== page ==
·         The patient inlet valve closes and the patient outlet valve opens.
·         The patient exhales and the exhaled air is routed through a HEPA filter to prevent the spread of disease organisms into the room air.
·         The air drives up the left side of the manometer in the PEEP unit which provides a calibrated amount of backpressure.  The air then traverses the bottom and bubbles through the water column to exit.  The PEEP can be controlled by changing the volume of water in the PEEP unit.

Adjustment of oxygen ratio
·         The oxygen supply can come from a controlled regulated hospital source or from a portable tank.
·         The oxygen regulator pressure is adjusted to be the same as the compressed air regulator pressure.
·         During the bellows fill phase the control microprocessor will open the compressed air valve for part of the cycle and open the oxygen valve for part of the cycle to adjust the oxygen ratio. 
·         The microprocessor uses the fill time from the last cycle in order to calculate the proper time percentages.
·         The oxygen ratio can be changed at any time during operation as required by controlling an input setting to the microprocessor.

·         Whenever there is airflow into the humidifier mixer, the venturi will draw water into the flow stream to mix with the gas stream (oxygen or air).  This functions similar to the way a carburetor does in an automobile.
·         The spring check valves prevent recirculating flow from the other stream, prevent backflow or air leakage into the water container.
·         Since not all the injected water may evaporate into the air stream, there is a purge valve to remove accumulated water.
·         The purge valve will open for a short interval at the beginning of every fill cycle to clear any accumulated water in the humidifier mixer chamber.

Control System
·         The main control unit can be a microprocessor-based system.  If no graphical control processor is used then it will need a display and input switches as well. It controls the return to the ground side of the valves.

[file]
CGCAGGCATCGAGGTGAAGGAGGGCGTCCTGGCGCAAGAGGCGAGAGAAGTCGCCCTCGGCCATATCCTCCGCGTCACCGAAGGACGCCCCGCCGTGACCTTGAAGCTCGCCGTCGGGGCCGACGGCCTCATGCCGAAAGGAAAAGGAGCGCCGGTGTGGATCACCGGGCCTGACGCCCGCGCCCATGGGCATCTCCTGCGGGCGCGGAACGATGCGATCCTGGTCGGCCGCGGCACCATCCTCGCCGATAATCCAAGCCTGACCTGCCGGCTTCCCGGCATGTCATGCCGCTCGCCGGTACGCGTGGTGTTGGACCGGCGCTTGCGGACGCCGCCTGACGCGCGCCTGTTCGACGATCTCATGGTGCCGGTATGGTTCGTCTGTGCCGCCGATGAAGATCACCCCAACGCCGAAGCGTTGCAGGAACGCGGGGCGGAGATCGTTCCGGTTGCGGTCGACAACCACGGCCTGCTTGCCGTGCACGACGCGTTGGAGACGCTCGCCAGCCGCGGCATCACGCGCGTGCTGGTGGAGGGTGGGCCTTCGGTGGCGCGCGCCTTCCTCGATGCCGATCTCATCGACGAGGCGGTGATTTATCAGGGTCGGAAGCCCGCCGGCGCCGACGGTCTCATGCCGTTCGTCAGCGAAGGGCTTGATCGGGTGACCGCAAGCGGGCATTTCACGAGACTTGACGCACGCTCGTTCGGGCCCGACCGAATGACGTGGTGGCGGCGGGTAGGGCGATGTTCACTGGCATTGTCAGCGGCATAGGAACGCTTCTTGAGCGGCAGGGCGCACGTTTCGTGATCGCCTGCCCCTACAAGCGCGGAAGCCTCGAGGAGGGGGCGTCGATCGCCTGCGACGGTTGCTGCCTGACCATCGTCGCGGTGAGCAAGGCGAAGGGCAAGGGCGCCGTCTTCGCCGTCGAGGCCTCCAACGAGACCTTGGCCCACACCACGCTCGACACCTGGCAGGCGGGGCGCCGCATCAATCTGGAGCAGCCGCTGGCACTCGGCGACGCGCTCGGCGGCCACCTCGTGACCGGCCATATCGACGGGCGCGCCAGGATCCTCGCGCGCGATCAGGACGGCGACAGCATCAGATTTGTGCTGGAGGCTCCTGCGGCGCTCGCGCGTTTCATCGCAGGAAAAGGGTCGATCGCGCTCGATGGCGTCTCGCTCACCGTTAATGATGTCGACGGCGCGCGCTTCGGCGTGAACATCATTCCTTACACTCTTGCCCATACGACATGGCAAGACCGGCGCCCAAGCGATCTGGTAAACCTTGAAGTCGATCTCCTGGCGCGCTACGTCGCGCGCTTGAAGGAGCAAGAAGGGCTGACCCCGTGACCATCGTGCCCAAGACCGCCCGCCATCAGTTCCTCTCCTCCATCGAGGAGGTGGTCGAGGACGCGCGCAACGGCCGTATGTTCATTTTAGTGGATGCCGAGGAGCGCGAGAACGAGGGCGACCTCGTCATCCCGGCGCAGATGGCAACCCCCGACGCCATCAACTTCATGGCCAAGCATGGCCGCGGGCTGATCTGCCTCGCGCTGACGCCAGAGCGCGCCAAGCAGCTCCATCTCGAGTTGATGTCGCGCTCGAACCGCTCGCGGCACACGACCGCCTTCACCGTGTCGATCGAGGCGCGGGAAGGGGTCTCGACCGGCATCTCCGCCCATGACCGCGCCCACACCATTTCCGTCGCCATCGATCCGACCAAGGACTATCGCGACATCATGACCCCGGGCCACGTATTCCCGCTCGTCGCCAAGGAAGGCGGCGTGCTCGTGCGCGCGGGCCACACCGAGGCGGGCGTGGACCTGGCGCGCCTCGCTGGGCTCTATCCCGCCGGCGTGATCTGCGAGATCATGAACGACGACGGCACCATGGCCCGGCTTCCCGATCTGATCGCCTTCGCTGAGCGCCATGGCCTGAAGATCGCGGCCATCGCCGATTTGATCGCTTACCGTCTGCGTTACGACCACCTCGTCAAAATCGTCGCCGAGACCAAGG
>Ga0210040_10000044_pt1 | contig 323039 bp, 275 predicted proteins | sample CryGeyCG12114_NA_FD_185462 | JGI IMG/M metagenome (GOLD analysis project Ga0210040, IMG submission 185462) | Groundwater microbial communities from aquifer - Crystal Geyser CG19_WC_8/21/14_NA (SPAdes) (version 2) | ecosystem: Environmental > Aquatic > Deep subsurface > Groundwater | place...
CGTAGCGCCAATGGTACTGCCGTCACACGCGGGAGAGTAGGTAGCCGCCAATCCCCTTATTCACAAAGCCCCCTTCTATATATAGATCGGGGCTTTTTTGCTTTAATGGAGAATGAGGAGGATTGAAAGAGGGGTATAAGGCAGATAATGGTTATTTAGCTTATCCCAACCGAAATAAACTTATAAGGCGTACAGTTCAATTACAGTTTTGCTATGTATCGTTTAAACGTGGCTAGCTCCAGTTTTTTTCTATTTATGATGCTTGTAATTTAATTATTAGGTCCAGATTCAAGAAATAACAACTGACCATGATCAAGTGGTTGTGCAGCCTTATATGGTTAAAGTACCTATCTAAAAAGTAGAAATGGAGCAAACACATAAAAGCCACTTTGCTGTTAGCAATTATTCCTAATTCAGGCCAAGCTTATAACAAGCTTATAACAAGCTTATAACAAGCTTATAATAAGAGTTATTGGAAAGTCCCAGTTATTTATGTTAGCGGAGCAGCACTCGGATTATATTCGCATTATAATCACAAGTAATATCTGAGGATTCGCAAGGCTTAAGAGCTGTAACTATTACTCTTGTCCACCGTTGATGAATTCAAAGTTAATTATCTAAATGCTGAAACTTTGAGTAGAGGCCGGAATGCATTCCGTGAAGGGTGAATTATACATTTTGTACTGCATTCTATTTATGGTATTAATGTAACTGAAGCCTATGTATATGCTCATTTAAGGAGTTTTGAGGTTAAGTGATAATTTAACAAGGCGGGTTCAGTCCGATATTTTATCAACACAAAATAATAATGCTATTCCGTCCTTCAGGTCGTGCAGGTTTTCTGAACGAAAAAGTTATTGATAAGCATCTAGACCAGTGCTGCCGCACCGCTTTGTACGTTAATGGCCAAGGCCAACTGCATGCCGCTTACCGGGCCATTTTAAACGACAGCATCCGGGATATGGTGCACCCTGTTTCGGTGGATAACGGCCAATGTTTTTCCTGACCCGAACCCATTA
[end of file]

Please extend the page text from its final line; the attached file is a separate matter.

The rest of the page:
·         A graphical display similar to what is used in a popular commercial ventilator can be used to provide user input control settings to the control processor and provide information on tidal volumes, cycles per minute and I:E ratios.

 Safety Design
·         A safety microprocessor is to be used to independently monitor all signals to the valves and the mag sensor signals.  It will alarm and shut down the power fed to the valves if any timing limits are exceeded or failure of the control processor is detected.
·         Due to the mix of NC and NO valves, when the power is off, the patient will default to exhale mode with no pressure applied.
·         A safety limit switch prevents the bellows from overinflating.  It cuts power to the oxygen valve and compressed air valve when it is activated.
·         A mechanical relay prevents both the oxygen valve and the compressed air valve from ever being actuated at the same time.
·         A mechanical relay prevents the patient inlet valve from ever being actuated whenever the oxygen valve or the compressed air valve is actuated.

A control system diagram, a valve state table and safety logic table a basic description for assembly and suggested components will be added in the following days.